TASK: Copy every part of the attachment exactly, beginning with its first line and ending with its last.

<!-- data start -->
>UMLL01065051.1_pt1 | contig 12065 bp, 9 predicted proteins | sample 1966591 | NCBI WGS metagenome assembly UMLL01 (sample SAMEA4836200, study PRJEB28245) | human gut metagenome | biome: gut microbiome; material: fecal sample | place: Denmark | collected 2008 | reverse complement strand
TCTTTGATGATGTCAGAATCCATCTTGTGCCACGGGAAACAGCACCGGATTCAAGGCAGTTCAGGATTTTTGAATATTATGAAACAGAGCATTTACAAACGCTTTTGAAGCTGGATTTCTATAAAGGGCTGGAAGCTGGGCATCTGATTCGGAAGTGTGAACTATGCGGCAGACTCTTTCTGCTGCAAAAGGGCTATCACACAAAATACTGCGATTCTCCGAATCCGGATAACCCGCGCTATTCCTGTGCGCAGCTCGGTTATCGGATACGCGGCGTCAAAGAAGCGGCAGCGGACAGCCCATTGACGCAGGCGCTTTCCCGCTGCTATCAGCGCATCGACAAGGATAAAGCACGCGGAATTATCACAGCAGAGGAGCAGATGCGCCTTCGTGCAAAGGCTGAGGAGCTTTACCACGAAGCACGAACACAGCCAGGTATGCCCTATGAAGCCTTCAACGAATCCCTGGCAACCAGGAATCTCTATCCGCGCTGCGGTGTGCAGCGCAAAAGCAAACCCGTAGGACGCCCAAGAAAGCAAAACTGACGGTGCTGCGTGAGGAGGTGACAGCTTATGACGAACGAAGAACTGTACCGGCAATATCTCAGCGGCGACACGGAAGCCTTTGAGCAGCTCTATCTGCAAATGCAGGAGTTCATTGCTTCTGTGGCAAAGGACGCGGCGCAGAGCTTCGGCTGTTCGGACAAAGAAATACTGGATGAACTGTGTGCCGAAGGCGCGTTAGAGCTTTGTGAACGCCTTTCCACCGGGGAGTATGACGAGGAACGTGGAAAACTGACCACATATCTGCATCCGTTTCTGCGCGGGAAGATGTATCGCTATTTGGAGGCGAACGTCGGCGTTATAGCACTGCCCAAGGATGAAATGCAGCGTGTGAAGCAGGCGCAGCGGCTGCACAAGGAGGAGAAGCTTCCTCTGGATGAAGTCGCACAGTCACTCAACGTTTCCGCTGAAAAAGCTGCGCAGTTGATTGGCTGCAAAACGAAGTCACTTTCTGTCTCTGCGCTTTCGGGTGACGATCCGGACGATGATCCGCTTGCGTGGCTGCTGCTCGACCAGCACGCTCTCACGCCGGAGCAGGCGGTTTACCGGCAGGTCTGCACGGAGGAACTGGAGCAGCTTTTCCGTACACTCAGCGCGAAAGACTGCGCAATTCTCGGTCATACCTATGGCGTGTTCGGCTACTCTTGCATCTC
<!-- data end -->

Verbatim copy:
>UMLL01065051.1_pt1 | contig 12065 bp, 9 predicted proteins | sample 1966591 | NCBI WGS metagenome assembly UMLL01 (sample SAMEA4836200, study PRJEB28245) | human gut metagenome | biome: gut microbiome; material: fecal sample | place: Denmark | collected 2008 | reverse complement strand
TCTTTGATGATGTCAGAATCCATCTTGTGCCACGGGAAACAGCACCGGATTCAAGGCAGTTCAGGATTTTTGAATATTATGAAACAGAGCATTTACAAACGCTTTTGAAGCTGGATTTCTATAAAGGGCTGGAAGCTGGGCATCTGATTCGGAAGTGTGAACTATGCGGCAGACTCTTTCTGCTGCAAAAGGGCTATCACACAAAATACTGCGATTCTCCGAATCCGGATAACCCGCGCTATTCCTGTGCGCAGCTCGGTTATCGGATACGCGGCGTCAAAGAAGCGGCAGCGGACAGCCCATTGACGCAGGCGCTTTCCCGCTGCTATCAGCGCATCGACAAGGATAAAGCACGCGGAATTATCACAGCAGAGGAGCAGATGCGCCTTCGTGCAAAGGCTGAGGAGCTTTACCACGAAGCACGAACACAGCCAGGTATGCCCTATGAAGCCTTCAACGAATCCCTGGCAACCAGGAATCTCTATCCGCGCTGCGGTGTGCAGCGCAAAAGCAAACCCGTAGGACGCCCAAGAAAGCAAAACTGACGGTGCTGCGTGAGGAGGTGACAGCTTATGACGAACGAAGAACTGTACCGGCAATATCTCAGCGGCGACACGGAAGCCTTTGAGCAGCTCTATCTGCAAATGCAGGAGTTCATTGCTTCTGTGGCAAAGGACGCGGCGCAGAGCTTCGGCTGTTCGGACAAAGAAATACTGGATGAACTGTGTGCCGAAGGCGCGTTAGAGCTTTGTGAACGCCTTTCCACCGGGGAGTATGACGAGGAACGTGGAAAACTGACCACATATCTGCATCCGTTTCTGCGCGGGAAGATGTATCGCTATTTGGAGGCGAACGTCGGCGTTATAGCACTGCCCAAGGATGAAATGCAGCGTGTGAAGCAGGCGCAGCGGCTGCACAAGGAGGAGAAGCTTCCTCTGGATGAAGTCGCACAGTCACTCAACGTTTCCGCTGAAAAAGCTGCGCAGTTGATTGGCTGCAAAACGAAGTCACTTTCTGTCTCTGCGCTTTCGGGTGACGATCCGGACGATGATCCGCTTGCGTGGCTGCTGCTCGACCAGCACGCTCTCACGCCGGAGCAGGCGGTTTACCGGCAGGTCTGCACGGAGGAACTGGAGCAGCTTTTCCGTACACTCAGCGCGAAAGACTGCGCAATTCTCGGTCATACCTATGGCGTGTTCGGCTACTCTTGCATCTC